#MWBB 3.13 : Call Me Satan

The Old Dominion University football game had not gone well for the home team. ODU lost by three touchdowns. If that wasn’t enough, their season became a lost cause when their quarterback got sacked, and wound up with a separated shoulder, and their best wide receiver went down with a torn ACL.

I sighed, “Gonna be a rough night.” I had the heads up display run pictures of 31 girlfriends and wives across the screen. I could have had the system pick one by random number, or I could have picked by closest to the social security number of the dead person I supposedly was, or the one matching the day of the month.

I looked at the eyes of each picture. One set caught my attention, “There’s my starting point.”

The armor plotted the shortest path to her residence. I didn’t bother with her name. According to the Norfolk Police Department’s computer records she was a domestic violence victim. That’s all I needed to know.

The car was waiting where I’d left it, in the parking lot, surrounded by countless others. It looked normal, like an old, cheap Toyota. The door would only open for me, and even then, only when my hand pulled the handle, and only if my hand still had a pulse. If someone borrowed my hand, the door wouldn’t open.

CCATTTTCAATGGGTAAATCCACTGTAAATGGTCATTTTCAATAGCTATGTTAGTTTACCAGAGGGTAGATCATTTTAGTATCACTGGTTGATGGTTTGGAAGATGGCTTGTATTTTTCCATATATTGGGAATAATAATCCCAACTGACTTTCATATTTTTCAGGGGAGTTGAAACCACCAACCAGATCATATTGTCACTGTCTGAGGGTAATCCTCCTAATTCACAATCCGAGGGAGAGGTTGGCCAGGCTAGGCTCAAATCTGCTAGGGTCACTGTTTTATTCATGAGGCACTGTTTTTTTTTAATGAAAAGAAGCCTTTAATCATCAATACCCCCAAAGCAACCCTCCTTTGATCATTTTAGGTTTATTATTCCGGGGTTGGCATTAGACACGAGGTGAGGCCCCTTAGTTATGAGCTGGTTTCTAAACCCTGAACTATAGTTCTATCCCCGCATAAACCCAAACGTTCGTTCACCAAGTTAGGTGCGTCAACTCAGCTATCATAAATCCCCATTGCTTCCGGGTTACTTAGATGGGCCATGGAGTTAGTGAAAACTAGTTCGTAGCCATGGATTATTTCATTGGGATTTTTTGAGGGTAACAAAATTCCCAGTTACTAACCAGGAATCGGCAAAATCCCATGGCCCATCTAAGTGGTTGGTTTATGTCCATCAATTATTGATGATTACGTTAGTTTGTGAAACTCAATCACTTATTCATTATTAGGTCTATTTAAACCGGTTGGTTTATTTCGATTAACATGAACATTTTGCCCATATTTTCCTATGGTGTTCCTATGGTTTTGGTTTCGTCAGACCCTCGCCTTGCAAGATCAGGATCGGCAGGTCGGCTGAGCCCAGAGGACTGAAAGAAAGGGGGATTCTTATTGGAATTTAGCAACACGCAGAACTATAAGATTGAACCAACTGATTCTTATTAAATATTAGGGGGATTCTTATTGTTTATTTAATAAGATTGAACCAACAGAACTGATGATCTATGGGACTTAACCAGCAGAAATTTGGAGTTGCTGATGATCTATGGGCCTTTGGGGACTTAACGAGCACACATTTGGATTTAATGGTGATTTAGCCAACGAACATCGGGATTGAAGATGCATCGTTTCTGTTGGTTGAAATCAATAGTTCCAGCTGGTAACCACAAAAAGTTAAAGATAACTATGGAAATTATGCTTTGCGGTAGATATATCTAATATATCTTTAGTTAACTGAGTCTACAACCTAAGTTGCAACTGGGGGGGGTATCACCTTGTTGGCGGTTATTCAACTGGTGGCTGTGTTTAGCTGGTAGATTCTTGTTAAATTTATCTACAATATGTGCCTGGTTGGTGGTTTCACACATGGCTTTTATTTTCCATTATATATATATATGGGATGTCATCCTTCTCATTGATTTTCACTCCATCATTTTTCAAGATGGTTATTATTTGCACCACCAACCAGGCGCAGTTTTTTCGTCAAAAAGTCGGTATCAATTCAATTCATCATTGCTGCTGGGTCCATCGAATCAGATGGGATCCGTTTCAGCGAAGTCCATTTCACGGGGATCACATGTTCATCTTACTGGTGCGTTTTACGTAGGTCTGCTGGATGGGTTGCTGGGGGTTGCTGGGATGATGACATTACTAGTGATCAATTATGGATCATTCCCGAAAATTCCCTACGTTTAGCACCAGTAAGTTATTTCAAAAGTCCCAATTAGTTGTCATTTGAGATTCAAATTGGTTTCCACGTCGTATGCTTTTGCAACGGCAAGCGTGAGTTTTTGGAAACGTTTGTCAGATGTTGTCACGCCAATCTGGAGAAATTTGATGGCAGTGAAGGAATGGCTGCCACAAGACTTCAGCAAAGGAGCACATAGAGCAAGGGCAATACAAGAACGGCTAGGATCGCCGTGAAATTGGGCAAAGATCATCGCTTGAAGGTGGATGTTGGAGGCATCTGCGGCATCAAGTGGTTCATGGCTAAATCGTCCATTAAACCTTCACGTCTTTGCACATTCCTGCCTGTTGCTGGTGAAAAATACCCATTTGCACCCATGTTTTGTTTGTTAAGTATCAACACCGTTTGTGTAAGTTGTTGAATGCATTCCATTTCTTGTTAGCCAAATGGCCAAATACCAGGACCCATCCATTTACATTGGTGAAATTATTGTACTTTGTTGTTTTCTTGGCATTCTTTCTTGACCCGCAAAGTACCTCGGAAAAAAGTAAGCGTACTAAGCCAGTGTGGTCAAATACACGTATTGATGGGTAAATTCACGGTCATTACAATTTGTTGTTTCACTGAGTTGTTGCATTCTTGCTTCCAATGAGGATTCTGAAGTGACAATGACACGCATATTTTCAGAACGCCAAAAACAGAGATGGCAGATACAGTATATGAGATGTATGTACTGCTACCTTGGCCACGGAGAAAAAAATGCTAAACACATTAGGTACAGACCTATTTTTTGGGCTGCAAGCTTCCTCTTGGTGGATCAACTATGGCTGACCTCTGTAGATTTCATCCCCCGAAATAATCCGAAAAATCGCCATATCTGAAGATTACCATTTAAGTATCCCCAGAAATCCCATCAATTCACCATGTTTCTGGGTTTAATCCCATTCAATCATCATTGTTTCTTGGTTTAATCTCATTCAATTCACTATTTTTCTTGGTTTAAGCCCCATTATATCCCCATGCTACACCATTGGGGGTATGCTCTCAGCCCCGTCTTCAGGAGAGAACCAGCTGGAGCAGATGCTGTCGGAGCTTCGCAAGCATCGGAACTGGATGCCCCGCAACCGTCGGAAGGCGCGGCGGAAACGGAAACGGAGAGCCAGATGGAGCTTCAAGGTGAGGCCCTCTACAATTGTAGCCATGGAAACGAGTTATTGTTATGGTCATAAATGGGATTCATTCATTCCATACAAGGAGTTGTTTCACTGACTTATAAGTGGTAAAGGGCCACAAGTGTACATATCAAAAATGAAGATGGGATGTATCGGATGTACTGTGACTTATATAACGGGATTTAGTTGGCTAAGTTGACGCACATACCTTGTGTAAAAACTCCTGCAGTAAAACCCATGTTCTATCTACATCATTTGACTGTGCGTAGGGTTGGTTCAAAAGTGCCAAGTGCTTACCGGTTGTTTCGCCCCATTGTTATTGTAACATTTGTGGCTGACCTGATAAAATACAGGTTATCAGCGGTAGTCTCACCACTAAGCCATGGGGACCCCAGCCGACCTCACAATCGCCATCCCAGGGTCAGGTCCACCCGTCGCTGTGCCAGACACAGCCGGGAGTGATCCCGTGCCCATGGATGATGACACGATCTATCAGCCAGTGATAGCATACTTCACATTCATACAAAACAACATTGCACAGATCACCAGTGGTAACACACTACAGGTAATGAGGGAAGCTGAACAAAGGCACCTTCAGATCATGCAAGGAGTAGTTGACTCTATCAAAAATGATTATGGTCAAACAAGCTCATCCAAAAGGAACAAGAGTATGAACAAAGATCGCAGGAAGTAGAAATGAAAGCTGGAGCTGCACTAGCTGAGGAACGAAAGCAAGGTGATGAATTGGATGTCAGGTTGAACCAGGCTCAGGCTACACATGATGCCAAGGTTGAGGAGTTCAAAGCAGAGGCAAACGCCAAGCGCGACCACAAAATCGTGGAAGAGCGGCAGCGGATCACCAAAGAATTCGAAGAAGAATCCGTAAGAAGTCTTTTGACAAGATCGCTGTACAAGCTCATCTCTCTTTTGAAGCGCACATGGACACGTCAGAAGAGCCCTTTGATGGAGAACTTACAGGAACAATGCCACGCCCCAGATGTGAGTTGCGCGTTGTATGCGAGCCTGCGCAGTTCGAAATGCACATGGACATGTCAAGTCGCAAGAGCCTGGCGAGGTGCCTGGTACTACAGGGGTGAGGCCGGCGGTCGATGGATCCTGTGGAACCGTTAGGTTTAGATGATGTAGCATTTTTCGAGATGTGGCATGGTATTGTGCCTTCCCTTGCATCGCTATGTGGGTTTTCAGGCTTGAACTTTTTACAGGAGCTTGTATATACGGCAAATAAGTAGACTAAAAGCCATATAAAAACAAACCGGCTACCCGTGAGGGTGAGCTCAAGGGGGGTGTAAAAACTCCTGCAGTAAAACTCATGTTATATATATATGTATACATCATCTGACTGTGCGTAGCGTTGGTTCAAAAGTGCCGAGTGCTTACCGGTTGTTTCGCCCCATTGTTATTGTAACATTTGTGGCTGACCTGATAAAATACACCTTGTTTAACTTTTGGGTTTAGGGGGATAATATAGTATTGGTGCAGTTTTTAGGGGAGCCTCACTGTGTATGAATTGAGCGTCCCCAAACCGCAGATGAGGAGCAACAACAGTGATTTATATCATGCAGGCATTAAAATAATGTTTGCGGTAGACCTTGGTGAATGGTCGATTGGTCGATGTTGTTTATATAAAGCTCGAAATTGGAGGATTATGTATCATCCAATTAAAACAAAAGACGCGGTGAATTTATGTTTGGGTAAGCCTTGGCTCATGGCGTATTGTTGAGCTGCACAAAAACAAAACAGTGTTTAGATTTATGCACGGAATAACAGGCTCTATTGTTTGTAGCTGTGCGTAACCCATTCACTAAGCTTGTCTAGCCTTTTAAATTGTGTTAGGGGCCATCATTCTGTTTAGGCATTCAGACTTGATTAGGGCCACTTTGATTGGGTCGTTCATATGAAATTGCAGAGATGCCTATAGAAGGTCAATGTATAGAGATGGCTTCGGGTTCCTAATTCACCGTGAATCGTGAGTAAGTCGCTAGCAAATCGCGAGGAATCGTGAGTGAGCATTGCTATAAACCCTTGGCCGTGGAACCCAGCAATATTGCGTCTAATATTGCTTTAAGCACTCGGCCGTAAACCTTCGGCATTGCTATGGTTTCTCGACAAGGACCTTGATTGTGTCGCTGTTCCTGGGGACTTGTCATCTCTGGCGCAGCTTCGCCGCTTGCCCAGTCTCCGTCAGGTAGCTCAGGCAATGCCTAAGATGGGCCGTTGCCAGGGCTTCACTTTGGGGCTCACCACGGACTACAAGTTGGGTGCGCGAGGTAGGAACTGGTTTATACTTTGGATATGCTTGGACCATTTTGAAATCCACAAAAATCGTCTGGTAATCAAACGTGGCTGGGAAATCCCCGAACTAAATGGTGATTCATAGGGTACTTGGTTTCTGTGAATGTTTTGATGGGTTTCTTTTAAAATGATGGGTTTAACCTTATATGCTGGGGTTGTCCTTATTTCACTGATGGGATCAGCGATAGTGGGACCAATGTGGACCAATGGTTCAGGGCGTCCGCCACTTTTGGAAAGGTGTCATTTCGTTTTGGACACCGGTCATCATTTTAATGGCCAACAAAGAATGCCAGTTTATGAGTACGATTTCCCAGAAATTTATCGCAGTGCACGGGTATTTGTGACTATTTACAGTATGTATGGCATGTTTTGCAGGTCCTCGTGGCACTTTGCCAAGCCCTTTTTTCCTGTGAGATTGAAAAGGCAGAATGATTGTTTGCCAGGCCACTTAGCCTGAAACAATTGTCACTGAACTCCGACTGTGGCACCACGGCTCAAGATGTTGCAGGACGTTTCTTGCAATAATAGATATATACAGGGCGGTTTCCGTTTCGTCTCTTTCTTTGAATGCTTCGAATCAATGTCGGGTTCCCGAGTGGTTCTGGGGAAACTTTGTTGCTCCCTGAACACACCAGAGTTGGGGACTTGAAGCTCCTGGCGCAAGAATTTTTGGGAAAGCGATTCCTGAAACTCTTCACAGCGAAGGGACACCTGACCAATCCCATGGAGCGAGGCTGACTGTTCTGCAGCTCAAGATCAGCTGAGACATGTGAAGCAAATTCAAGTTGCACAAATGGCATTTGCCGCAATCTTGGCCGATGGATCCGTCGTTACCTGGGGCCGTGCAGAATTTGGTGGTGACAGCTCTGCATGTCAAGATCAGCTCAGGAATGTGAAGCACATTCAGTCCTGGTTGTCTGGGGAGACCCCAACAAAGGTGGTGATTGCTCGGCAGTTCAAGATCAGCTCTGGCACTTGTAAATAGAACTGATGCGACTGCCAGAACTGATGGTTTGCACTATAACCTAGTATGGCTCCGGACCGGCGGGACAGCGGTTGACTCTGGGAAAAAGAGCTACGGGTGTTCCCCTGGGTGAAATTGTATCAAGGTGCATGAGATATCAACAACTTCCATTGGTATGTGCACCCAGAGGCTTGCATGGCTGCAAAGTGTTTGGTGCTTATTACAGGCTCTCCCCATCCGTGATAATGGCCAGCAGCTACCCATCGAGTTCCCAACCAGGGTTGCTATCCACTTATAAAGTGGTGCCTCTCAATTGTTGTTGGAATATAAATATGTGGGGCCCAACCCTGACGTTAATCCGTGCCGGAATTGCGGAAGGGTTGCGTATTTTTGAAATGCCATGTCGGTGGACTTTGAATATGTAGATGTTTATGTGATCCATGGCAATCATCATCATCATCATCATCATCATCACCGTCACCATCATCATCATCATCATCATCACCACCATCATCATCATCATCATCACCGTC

The computers managed the car’s audio system so it sounded like an old, cheap Toyota. I drove the car to the home of the victim, parked on the street a block away, and waited until I saw his car. Once he’d driven past, I exited my car, and walked into the shadows beside one of the buildings which lined the street. “Activate.”

I walked out of the shadows, knowing no one could see me, no one could hear me, my breathing, my footsteps, my pulse, were all silenced by the armor.

She lived in a one bedroom apartment on the third floor. The lights in the stairway, and hall were eyeball searing bright. “Security by illumination.” I waved at the video cameras in the hallway as I walked toward the victim’s apartment, then giggled at my joke. The video cameras couldn’t detect the armor. I could have stood in front of the camera and danced a jig, and no one would have known.